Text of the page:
The Dead Don’t Die title image
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106 min.
Release Date
The Dead Don’t Die poster

In The Dead Don’t Die, Jim Jarmusch uses his unhurried style of arthouse filmmaking to characterize humanity’s continued sleepwalk through the apocalypse. Jarmusch ponders why no one acts as climate change heats the planet, kills the oceans, and melts the polar ice caps; as scientists predict that humanity has just a few decades left, unless we change our ways; as the digital age turns everyone into unthinking or reactionary clods; as fascism and intolerance return on a global scale; and as populist world leaders turn every country into an idiocracy. It’s all too much to process, resulting in a condition of zombie-like paralysis that has taken over our culture. Exhuming the spooky graveyard style of George A. Romero’s The Night of the Living Dead (1968), Jarmusch reflects on a world steering toward disaster, even though humanity greets the end with little more than a shrug and a snarky tweet about oblivion. Part genre experiment, part Jarmusch’s angry statement about the world today, The Dead Don’t Die uses the broad strokes of comedy and zombie horror to make sociopolitical observations. And while he doesn’t say anything new, the result is nonetheless charmed, frightening, and in the end, appropriately gloomy.  

Jarmusch has experimented with genre since the mid-1990s, beginning with Dead Man (1995) his elegiac revisionist Western starring Johnny Depp, followed by Ghost Dog: The Way of the Samurai (1999), a film extracted from the works of Jean-Pierre Melville and Akira Kurosawa, in which Forest Whitaker serves as a mob hitman who lives by the Bushido code. More recently in Only Lovers Left Alive (2013), he cast Tilda Swinton and Tom Hiddleston as vampire aesthetes who suck on blood popsicles and ruminate on their life of art appreciation. To whatever degree his approach on these films contains a knowing wink at the audience, his postmodernist perspective on The Dead Don’t Die extends the irony further, and the kick-a-dead-horse readability of his zombie metaphor becomes a commentary in itself. After all, everyone knows the world is coming to end; they’re just not doing anything about it. In the same vein, everyone in the film knows the zombie apocalypse means the end of humanity, but their deadpan reactions reveal a maddening cultural myopia—a quality in which everyone sees the end in sight but is too busy being indifferent or numbing themselves to get worked up about it.

The film opens among the moldy, timeworn gravestones of the local cemetery in Centerville, a sleepy hamlet with a population of 738. The town has been constructed in a consciously self-aware and figurative manner, as though Jarmusch wants you to know that he knows he’s being intentionally obvious. The hardware store is operated by a man named Hank (Danny Glover); local reporter Posie Juarez is played by Rosie Perez; and the town’s top lawman, Chief Cliff Robertson (Bill Murray), loves coffee and donuts. Along with Officer Ronnie Peterson (Adam Driver), the Chief scouts the forest by the cemetery for Hermit Bob (Tom Waits, under a bushy beard and mane), who lives off the grid and occasionally steals a chicken from Farmer Miller (Steve Buscemi, under a red “Make America White Again” cap). But the Chief and Ronnie notice things aren’t normal in their otherwise average town. Watches have stopped, television reception is fuzzy, the sun doesn’t set when it’s supposed to, and the incessant presence of the film’s acknowledged theme song, Sturgill Simpson’s “The Dead Don’t Die,” is all that plays on the radio.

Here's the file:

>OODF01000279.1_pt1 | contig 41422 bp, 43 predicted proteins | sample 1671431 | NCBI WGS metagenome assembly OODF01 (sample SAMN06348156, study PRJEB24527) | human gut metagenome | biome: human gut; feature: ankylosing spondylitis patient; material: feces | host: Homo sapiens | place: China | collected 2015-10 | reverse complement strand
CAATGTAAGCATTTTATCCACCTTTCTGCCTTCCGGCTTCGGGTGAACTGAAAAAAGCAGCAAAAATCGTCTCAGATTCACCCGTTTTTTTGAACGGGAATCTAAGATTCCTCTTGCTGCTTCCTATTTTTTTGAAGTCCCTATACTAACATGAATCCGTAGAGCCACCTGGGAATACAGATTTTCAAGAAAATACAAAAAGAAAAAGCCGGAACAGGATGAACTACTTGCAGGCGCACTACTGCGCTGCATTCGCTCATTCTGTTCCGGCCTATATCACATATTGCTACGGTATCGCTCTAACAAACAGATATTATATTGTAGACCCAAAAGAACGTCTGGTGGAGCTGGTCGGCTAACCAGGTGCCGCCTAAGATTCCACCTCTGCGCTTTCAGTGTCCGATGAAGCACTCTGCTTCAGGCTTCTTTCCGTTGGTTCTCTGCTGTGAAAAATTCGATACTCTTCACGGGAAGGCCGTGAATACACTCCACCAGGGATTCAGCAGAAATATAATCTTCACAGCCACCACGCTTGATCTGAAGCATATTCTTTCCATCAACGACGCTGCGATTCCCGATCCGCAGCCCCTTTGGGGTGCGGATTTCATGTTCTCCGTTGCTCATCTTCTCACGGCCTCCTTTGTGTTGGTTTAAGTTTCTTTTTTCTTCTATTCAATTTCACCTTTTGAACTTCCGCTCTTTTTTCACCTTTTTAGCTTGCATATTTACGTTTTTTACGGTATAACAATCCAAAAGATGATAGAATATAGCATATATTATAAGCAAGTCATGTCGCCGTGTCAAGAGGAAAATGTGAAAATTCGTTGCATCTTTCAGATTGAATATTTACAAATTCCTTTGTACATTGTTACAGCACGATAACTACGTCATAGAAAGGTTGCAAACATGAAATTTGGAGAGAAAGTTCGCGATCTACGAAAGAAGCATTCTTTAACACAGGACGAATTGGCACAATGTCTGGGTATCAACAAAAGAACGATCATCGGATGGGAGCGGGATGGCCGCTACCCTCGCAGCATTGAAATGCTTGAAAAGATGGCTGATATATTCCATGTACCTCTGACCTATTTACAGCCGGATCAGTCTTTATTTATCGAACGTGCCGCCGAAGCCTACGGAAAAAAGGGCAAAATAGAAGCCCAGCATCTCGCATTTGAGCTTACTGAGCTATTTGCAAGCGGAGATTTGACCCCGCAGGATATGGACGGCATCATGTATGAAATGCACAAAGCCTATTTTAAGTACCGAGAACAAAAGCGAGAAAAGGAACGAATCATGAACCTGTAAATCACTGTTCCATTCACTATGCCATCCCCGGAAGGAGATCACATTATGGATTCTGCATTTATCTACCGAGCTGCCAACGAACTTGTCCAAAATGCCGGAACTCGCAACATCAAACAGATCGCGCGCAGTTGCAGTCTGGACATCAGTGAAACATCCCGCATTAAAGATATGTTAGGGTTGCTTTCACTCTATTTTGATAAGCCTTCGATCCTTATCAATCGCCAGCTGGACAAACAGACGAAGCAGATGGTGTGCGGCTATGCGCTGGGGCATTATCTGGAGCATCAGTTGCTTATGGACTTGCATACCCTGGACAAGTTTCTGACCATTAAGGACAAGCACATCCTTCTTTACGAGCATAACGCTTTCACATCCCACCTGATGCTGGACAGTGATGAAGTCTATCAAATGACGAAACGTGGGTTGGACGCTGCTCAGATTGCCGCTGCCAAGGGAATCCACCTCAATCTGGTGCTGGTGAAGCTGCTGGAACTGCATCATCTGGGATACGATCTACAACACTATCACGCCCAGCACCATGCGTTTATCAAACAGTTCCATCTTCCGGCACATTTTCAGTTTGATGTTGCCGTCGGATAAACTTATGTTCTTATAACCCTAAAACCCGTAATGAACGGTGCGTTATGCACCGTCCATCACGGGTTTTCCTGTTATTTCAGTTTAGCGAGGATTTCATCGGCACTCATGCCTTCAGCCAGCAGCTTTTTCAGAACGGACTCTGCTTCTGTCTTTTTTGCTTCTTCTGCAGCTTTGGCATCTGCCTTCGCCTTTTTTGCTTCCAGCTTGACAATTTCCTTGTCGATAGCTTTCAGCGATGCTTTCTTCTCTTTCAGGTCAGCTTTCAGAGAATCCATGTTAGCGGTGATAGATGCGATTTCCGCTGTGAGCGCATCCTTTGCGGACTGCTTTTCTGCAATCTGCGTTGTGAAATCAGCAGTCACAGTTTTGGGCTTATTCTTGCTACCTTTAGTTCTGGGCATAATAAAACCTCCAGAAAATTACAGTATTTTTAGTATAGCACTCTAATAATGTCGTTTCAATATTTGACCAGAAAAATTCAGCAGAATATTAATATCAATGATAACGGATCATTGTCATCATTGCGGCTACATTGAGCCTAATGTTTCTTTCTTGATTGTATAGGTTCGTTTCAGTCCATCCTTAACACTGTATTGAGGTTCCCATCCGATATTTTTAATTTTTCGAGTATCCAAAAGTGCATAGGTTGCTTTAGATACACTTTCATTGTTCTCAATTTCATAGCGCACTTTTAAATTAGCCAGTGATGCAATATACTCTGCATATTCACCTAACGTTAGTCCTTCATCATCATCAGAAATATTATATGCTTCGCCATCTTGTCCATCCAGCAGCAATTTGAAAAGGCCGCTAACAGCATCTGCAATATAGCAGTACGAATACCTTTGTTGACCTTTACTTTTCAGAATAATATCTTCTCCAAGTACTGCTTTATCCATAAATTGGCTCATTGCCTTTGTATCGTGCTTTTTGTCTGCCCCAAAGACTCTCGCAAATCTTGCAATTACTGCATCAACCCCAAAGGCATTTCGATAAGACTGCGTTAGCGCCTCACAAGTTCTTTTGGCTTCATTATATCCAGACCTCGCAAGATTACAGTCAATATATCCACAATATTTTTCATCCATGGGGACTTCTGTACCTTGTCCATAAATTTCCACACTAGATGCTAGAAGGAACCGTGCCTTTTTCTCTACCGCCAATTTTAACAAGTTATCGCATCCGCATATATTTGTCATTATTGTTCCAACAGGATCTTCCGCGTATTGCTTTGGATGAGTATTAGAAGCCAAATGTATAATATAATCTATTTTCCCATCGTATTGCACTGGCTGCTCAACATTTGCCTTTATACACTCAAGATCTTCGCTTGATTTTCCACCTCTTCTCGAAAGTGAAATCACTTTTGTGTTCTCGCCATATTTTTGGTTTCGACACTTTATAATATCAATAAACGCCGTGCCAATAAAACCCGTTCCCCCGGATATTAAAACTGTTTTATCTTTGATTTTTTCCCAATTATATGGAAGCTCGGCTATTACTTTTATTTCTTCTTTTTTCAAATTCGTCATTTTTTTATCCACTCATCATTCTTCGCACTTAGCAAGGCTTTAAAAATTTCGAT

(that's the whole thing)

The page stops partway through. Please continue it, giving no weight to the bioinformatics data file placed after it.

“If you ask me,” says Ronnie in flat acceptance, “this is going to end badly.” It’s a statement that bothers the Chief in its certainty. “Stop saying that,” he orders. Only later, after the dead begin to rise from their graves and eat the citizens of Centerville, does Ronnie’s forecast seem oddly accurate. Some vague allusions—to the “polar fracking” that caused the Earth’s axis to change, giving the Moon a curious phosphorescent glow—hint that humans caused the outbreak of flesh-eating zombies. Self-interested media pundits, of course, assure that high-pressure drilling is not to blame. Even so, the Chief and Ronnie, joined at the station by the worrisome Officer Mindy (Chlöe Sevigny), prepare for the worst: “Zombies, ghouls, the undead,” warns Ronnie, convinced of his presence in a genre film—a notion about which the Chief remains incredulous. But an undead nightmare ensues, marked by cinematographer Frederick Elmes’ inky nighttime scenes and sauntering corpses that, when decapitated or shot, spill an embalmed black sand onto the ground below.